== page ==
The world's first bio-fuelled flying car. Flight footage courtesy of Mentorn Media/Height and Hazard for Channel 4's Daredevil series
A team of British adventurers has set out to complete a schoolboy fantasy - journeying for 42 days from London to Timbuktu by "flying car".
Led by pilot Neil Laughton, 45, of West Sussex, the team will make the 3,600-mile trip in a Parajet Skycar - a dune buggy with a fan and paragliding wing.
The Skycar and support team began their epic journey in London's Knightsbridge.
The bio-fuelled flying vehicle was designed by Dorset engineer Giles Cardozo, 29, in less than two years.
The team said it was the "world's first road legal bio-fuelled flying car".
With the help of a giant fan-motor, ex-SAS soldier Mr Laughton plans to soar over the Pyrenees, before taking to the skies again to hop across the 9-mile (14-km) Straits of Gibraltar, then the Atlas Mountains in Morocco, stretches of the Sahara desert and on to Timbuktu in Mali.
SKYCAR IN NUMBERS
Weight: 1,000lb (480kg)
Engine: Four cylinders, 1,000cc
Flight range: 185 miles (300km)
Cruising altitude: 2,000-3,000ft (600m-900m)
Top speed: 70mph (110km/h) airborne; 110mph (180km/h) road
Cost: £50,000 ($76,000)
Speaking before the departure, Mr Laughton said: "I just can't wait to see their faces when we fly in and start playing football with them.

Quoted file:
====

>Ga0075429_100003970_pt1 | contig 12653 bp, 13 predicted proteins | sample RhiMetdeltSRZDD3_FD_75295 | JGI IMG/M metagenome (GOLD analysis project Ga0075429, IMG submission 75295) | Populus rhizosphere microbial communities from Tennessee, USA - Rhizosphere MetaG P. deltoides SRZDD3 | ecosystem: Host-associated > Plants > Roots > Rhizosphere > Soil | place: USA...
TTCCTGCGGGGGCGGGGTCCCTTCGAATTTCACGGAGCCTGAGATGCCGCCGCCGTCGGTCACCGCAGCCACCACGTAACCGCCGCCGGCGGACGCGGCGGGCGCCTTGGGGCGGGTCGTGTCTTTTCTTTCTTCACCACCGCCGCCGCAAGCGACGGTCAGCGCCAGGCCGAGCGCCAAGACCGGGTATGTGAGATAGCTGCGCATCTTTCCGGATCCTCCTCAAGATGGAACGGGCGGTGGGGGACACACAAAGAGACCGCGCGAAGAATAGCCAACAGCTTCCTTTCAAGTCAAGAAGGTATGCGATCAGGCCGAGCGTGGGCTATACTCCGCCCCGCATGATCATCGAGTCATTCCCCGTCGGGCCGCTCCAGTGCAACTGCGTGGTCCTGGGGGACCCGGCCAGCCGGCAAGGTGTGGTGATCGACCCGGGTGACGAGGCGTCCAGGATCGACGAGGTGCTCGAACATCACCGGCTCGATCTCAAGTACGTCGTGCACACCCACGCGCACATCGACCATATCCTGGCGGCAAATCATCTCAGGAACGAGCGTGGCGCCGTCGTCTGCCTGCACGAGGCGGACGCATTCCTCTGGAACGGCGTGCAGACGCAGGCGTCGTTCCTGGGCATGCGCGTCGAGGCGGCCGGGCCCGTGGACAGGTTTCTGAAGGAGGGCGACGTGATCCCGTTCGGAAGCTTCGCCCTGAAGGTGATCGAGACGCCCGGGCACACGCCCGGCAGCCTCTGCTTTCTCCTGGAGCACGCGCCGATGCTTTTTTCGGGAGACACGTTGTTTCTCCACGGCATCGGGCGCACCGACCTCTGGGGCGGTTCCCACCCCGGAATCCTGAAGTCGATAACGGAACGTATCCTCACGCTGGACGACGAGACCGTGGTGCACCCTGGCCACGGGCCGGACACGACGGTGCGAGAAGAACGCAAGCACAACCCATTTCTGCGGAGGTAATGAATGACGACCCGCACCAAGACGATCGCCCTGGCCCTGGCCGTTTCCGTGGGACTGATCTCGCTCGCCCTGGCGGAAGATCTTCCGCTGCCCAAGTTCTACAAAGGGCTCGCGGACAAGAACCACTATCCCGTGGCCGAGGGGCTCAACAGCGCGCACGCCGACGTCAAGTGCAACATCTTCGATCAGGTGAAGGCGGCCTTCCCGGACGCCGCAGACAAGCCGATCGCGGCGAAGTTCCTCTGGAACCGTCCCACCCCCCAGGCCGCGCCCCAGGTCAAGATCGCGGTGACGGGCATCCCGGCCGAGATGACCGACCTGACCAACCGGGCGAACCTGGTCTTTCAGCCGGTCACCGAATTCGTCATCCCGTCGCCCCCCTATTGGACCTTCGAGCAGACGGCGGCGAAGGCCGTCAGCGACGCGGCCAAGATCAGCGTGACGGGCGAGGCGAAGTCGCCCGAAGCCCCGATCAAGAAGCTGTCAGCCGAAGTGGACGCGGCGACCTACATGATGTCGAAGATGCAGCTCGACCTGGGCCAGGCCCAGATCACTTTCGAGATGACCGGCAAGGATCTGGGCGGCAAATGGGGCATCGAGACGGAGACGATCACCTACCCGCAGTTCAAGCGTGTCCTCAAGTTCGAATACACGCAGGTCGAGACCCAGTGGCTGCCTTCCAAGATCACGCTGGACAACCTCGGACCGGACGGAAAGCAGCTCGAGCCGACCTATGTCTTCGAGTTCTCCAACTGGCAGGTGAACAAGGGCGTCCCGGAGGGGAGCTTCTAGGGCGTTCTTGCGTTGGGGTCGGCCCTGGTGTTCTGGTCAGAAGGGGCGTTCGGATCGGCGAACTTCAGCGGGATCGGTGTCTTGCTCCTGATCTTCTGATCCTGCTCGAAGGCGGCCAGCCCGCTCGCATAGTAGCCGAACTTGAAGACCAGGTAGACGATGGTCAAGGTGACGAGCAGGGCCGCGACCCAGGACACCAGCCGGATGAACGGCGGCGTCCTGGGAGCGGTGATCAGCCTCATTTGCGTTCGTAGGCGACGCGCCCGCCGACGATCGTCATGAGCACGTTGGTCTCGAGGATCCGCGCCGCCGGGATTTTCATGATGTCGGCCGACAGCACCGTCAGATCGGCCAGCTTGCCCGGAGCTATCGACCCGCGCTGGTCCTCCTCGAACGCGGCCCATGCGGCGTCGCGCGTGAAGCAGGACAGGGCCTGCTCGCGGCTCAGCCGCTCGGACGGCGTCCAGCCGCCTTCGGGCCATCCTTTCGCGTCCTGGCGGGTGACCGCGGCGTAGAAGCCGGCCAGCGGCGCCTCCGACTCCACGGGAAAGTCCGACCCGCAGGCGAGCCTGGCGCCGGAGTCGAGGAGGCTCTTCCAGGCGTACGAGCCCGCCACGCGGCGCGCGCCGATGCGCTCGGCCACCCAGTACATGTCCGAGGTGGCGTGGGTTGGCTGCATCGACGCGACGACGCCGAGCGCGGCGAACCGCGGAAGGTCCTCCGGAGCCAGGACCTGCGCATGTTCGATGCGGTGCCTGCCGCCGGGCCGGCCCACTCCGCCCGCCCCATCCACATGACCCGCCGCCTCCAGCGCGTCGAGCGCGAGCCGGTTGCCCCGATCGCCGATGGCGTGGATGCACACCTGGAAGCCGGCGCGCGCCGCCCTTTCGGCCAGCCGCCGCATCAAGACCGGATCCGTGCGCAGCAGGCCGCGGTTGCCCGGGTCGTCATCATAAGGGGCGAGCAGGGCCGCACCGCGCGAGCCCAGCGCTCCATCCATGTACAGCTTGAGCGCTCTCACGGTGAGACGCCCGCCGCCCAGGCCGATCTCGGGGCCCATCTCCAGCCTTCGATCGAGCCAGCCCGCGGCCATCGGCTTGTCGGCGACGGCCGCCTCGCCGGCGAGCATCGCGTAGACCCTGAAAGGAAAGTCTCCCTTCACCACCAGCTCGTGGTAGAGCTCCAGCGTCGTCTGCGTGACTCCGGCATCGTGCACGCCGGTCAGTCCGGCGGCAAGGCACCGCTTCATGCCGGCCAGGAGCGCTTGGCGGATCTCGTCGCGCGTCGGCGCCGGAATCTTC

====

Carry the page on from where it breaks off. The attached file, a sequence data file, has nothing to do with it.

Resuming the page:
"I don't think they will be able to believe somebody in a flying car has just visited them."
Mr Laughton said the journey through the Sahara posed particular dangers.
"We have been following the Foreign Office advice on the political situation in the area north-west of Timbuktu.
"There is a significant kidnap threat... so we have to be very careful."
Mr Cardozo will join Mr Laughton as co-pilot for the African leg of the trip.
Mr Cardozo's Wiltshire-based firm, Parajet, makes the "paramotors" that propel the Skycar once it is airborne.
The self-taught engineer has been dreaming of creating a flying car since childhood and plans to sell Skycars commercially at £50,000 each.
Mr Laughton had also hoped to make the 22-mile (35km) flight across the English Channel, but he said that plan was vetoed by civil aviation officials.
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